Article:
The temperature at the Medford airport rose to a scorching 96 degrees Wednesday, eclipsing the city's long-standing record high for May 14, officials at the National Weather Service in Medford said.
It's the first time ever that the city has reached the 96-degree mark on May 14, beating the day's previous record high set in 1939 by 1 degree.
Medford was the second-hottest city in Oregon Wednesday, just shy of the 97-degree heat that blistered Roseburg. The entire region is expected to begin a cooling trend as it heads toward the weekend.
"It looks like (Wednesday) is going to be the hottest day out of this heat wave," meteorologist Misty Duncan said.
Recent high temperatures and historically low snowpack — 27 percent of normal for the Rogue Basin — prompted Gov. John Kitzhaber to declare a drought in Jackson County last week. And a declaration for fire season might not be far behind, weather officials said.
"In the grand scheme of things, it has, when you average it all out, been significantly above normal," says meteorologist Brett Lutz. "I think it increases the likelihood fire season will be declared sooner rather than later."
April 30 also saw a record broken when the high temperature soared to 92, smashing the previous record of 86 set in 1981. The heat almost made for another record on May 1, when temperatures reached 90, two ticks off the all-time 92-degree high set in 1946.
Jackson County has had periods of cooling — and sometimes rain — that followed the recent heat records, and that trend will continue this week. It will get progressively cooler the next four days, paving the way for some possible weekend rains. The forecasted highs for today, Friday and Saturday are 90, 81 and 72, respectively. On Sunday, the high is expected to drop to the mid-60s, coupled with the potential for some showers.
"A lot of it's really just the way spring goes," Lutz says.
Nearby Siskiyou County transitioned into fire season Monday; Jackson County's declaration typically is announced in early to mid-June.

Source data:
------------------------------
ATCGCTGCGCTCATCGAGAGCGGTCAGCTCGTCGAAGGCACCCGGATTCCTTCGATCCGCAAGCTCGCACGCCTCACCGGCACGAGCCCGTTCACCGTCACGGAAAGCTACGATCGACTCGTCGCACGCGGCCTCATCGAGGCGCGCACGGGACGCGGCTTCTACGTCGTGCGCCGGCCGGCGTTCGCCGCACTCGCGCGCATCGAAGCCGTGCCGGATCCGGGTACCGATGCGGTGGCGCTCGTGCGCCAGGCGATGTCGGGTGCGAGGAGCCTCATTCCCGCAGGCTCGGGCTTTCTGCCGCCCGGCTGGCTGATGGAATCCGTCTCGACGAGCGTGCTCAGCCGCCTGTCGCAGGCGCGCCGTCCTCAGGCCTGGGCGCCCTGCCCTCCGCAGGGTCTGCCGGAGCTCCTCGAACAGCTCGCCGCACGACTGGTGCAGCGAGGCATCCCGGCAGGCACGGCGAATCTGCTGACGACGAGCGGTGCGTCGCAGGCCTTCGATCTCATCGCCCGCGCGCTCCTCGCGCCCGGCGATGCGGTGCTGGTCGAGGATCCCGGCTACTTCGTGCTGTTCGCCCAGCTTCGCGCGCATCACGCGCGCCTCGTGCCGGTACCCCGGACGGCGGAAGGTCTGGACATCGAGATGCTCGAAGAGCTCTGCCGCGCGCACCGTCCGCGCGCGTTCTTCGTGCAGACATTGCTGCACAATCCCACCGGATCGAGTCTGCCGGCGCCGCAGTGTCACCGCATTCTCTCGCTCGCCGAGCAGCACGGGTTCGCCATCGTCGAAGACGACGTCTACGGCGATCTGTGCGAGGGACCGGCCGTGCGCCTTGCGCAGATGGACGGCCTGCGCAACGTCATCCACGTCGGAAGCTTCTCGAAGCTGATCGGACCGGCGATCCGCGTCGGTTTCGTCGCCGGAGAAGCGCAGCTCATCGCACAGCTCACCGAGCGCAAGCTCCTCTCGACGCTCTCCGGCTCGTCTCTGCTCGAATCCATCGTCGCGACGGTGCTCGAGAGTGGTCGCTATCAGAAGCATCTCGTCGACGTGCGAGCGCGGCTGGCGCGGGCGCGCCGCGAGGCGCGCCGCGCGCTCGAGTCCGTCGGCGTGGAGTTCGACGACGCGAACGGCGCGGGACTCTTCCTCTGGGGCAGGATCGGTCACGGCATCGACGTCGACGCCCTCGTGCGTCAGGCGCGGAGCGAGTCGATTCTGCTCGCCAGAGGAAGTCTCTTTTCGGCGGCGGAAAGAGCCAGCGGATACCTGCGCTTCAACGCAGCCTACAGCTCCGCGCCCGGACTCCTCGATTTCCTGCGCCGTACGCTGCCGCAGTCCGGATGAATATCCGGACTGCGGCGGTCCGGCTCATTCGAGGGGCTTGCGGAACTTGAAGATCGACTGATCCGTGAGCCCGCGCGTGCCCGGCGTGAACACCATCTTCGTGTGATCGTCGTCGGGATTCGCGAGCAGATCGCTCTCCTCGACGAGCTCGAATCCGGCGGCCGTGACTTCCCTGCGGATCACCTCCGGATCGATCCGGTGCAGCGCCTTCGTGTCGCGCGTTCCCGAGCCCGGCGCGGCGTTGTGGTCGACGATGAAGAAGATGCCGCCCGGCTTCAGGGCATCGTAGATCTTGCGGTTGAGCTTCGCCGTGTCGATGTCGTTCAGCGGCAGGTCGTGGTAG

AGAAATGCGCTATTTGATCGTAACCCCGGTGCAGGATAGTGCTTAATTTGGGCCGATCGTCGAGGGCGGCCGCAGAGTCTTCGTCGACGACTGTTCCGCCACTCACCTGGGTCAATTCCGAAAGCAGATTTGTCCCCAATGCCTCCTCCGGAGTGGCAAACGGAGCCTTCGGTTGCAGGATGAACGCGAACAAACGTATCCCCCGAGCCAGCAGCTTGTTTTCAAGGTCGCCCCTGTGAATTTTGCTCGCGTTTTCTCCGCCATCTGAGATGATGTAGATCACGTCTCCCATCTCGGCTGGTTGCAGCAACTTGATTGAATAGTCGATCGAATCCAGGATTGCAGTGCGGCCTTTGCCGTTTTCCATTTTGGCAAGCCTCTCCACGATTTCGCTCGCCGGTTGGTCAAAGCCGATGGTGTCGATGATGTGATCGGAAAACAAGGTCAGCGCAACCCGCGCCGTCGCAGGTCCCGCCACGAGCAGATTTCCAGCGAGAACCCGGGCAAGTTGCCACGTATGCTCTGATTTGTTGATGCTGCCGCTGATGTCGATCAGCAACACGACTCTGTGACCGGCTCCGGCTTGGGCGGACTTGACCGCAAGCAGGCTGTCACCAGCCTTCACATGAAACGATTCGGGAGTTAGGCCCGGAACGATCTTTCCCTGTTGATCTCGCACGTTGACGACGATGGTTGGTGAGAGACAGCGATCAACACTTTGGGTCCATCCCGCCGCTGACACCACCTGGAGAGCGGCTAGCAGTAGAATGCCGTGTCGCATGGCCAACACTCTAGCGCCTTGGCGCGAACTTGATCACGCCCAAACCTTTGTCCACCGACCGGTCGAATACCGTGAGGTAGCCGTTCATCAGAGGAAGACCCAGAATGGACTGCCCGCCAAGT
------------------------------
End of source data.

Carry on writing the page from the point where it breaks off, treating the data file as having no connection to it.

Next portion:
"The middle of June's still a pretty good bet," says Oregon Department of Forestry spokesman Brian Ballou. "It's kind of a factor of how many fires are we picking up, are we seeing a sharp upward trend? And we're not seeing that yet."
ODF crews responded to a wildland fire Monday between Prospect and Butte Falls, with flames leaping between slash piles from a recent timber harvest. The fire grew to about 12 acres before crews had it contained. Ballou says the cause remains under investigation, but that it was likely human-caused.
Either way, ODF crews are preparing for sudden fires, such as the lightning-sparked blazes in 2013 that torched a collective 95,000 acres on three major Southern Oregon complexes.
"I think we're pretty much poised to respond as we did last year, should we have a similar outbreak in 2014," Ballou says.
The 48,000-acre Douglas, 28,000-acre Big Windy, and 18,000-acre Whiskey fire complexes prompted a massive attack response from federal and state agencies. The fires roared to life in late July and threw smoke across the region. They forced the cancellation of Oregon Shakespeare Festival shows, city-sponsored programs and concerts. Guided rafting companies and lodges along the Rogue River took significant hits, forcing temporary layoffs in several cases.
"We get a year like that about every decade," Ballou says. "If we get a dry lightning storm, we could have a repeat of last summer."